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IgG Anti-GT1a antibodies which do not cross react with GQ1b ganglioside in a pharyngeal-cervical-brachial variant of Guillain-Barré syndrome
  1. KENICHI KASHIHARA,
  2. YOSHIHIKO SHIRO
  1. Department of Neurology, Okayama University Medical School, Okayama, Japan
  2. Department of Neurology, Dokkyo University School of Medicine, Tochigi, Japan
  1. Dr K Kashihara, Department of Neurology, Okayama University Medical School, 2–5–1 Shikata-cho, Okayama 700–0914, Japan.
  1. MICHIAKI KOGA,
  2. NOBUHIRO YUKI
  1. Department of Neurology, Okayama University Medical School, Okayama, Japan
  2. Department of Neurology, Dokkyo University School of Medicine, Tochigi, Japan
  1. Dr K Kashihara, Department of Neurology, Okayama University Medical School, 2–5–1 Shikata-cho, Okayama 700–0914, Japan.

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IgG anti-GT1a antibody which cross reacts with GQ1b ganglioside is associated with ophthalmoplegia in Guillain-Barré syndrome and in Fisher’s syndrome, a variant of Guillain-Barré syndrome.1 Pharyngeal-cervical-brachial weakness is another regional variant of Guillain-Barré syndrome originally described by Ropper.2 Its symptoms resemble those of botulism and diphtheria and are characterised by marked oropharyngeal, neck, and shoulder weakness with areflexia only in the arms. We report on a patient with this variant who had high titres of serum IgG anti-GT1a antibody which did not cross react with GQ1b.

Thin layer chromatography with immunostaining. Thin layer chromatography plates stained with (A) orcinol/sulphuric acid for hexose; (B) IgG from our patient, subsequently stained by peroxidase conjugated antihuman IgG antibodies; (C) IgG from a patient with Bickerstaff’s brain stem encephalitis. Lane 1: bovine brain ganglioside mixtures. Lane 2: the GD1a and GT1a fraction separated from bovine brain ganglioside mixtures by Q-sepharose column chromatography. Lane 3: fraction enriched with GT1a and GQ1b. The plates were developed with C-M-0.2% calcium chloride in water (5:4:1 by volume).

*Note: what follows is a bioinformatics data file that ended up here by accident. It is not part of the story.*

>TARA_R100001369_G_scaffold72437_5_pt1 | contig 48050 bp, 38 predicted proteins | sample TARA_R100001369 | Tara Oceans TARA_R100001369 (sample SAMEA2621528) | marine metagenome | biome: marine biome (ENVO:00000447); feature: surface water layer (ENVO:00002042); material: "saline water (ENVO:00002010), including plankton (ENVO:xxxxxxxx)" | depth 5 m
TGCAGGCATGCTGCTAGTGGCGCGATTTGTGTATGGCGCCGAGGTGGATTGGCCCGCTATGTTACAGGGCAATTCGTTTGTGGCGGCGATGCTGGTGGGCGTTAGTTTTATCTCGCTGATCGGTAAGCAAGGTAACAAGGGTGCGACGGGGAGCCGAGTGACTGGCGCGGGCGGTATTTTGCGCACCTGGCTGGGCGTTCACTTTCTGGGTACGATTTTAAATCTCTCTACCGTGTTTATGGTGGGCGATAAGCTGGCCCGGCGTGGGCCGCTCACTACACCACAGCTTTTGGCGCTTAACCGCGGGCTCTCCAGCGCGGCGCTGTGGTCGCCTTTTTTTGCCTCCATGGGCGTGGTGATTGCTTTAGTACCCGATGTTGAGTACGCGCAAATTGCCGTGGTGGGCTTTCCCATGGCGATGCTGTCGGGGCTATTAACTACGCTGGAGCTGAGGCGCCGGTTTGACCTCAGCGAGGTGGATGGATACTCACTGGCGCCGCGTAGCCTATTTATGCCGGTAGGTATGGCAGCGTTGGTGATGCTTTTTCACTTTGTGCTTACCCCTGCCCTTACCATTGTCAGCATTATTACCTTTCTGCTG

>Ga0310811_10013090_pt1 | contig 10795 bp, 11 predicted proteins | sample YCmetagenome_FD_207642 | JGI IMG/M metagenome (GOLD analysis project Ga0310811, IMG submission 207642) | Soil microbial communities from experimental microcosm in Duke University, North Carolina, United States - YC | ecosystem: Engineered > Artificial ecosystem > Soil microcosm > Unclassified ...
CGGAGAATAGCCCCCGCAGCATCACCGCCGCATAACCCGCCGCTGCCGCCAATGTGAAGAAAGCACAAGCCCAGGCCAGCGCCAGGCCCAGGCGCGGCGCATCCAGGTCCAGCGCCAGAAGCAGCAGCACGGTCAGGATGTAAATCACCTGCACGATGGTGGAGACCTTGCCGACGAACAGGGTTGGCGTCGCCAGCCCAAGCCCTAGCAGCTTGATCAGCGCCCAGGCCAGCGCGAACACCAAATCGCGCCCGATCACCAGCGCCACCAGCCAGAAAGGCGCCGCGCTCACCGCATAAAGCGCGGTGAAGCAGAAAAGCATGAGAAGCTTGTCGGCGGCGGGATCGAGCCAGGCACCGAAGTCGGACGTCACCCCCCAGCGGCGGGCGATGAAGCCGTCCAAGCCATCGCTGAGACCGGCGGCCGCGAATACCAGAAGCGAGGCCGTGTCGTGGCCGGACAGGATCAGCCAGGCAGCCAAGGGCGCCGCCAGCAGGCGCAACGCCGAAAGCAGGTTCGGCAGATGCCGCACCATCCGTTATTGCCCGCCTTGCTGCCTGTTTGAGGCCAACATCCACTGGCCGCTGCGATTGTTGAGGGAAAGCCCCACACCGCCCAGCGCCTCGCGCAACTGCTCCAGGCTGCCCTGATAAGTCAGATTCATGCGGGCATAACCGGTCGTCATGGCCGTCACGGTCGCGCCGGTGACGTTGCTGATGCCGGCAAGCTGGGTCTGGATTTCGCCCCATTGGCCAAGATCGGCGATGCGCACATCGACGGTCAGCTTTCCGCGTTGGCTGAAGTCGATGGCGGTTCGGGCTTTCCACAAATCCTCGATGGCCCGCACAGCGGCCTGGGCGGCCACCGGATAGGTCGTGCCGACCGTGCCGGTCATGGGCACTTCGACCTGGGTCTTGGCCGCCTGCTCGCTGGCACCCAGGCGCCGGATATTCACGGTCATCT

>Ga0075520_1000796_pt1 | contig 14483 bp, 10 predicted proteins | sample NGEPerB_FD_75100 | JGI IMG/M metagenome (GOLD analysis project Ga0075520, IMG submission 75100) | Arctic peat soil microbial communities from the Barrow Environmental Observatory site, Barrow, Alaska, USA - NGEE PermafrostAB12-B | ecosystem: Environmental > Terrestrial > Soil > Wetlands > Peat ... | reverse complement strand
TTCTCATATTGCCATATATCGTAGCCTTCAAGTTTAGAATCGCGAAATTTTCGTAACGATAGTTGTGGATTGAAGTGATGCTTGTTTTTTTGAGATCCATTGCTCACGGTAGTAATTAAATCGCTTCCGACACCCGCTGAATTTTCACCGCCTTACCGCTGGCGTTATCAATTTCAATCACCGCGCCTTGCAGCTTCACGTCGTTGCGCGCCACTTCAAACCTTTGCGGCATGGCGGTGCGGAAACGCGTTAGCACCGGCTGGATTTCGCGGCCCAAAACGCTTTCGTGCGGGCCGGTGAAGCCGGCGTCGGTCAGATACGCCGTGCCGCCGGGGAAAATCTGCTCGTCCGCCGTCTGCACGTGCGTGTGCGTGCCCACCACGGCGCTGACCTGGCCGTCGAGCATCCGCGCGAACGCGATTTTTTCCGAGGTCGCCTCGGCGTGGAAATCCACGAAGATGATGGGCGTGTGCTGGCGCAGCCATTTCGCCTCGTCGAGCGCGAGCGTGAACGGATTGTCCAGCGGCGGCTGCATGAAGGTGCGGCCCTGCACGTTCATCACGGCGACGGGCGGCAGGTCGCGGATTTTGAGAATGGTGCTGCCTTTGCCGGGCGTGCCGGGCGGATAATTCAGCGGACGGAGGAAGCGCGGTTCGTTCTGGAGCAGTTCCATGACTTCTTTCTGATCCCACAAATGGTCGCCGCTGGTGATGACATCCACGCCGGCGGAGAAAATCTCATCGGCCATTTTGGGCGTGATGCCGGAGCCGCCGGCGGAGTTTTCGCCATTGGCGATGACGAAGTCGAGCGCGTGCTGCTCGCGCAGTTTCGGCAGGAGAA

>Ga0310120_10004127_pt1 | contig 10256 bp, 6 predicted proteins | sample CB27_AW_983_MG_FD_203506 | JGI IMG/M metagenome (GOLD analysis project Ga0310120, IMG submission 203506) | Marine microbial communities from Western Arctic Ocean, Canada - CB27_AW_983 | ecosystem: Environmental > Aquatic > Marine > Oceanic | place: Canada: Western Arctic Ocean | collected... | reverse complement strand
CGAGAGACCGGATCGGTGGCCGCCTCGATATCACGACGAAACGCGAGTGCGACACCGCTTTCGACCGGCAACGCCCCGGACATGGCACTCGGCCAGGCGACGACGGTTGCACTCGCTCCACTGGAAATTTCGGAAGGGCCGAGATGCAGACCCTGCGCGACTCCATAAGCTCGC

A 55 year-old woman was admitted due to sudden onset ptosis, trouble with swallowing, and nausea and vomiting. One week before admission she had had an upper respiratory infection with diarrhoea which lasted for several days. On admission, dilated pupils and ocular paralysis were noted. Fever of up to 40°C lasted for a week. Her neurological symptoms were at their worst on day 5. At that time, she was alert but could not open or move her eyes or swallow anything. Her pupils were dilated with sluggish light reflexes. The tip of her tongue did not protrude from her mouth. The Medical Research Council grades for the facial muscles ranged from 3 to 4; neck flexion and extension were graded 2; the deltoid and the biceps brachii and triceps muscles 4. Muscle strength in the lower limbs was normal. Deep tendon reflexes were absent in all the limbs, and the Babinski sign was negative. There was no sensory disturbance or cerebellar ataxia. She complained of headache, nausea, and vertigo on turning her head, but no meningeal signs were present. Her white blood cell count (15 600/μl) and serum C-reactive protein (9.0 mg/dl) were raised. Routine laboratory findings for liver and renal functions were normal. On day 5 her CSF had a raised protein concentration of 80 mg/dl, and cells were 7/μl. Motor conduction velocity in the right tibial nerve on Day 11 was slightly reduced (37 m/s), whereas the motor and sensory conduction velocities in the right medial nerve were normal. A stool culture was negative forCampylobactor jejuni. Botulism and diphtheria were excluded because her neurological symptoms occurred a week after the onset of diarrhoea. Results of the nerve conduction and CSF studies showed abnormal values.Guillain-Barré syndrome was diagnosed. A daily intramuscular injection (8 mg/day) of dexamethasone was given for 3 days then tapered off over the next 20 days. Two weeks after admission, her internal ophthalmoplegia and dysphagia had disappeared. One month later, ocular movements were almost normal, ptosis remained only in the right eye, the strength of the neck muscles had increased to 4, and deep reflexes became detectable. All these symptoms disappeared within 3 months of onset.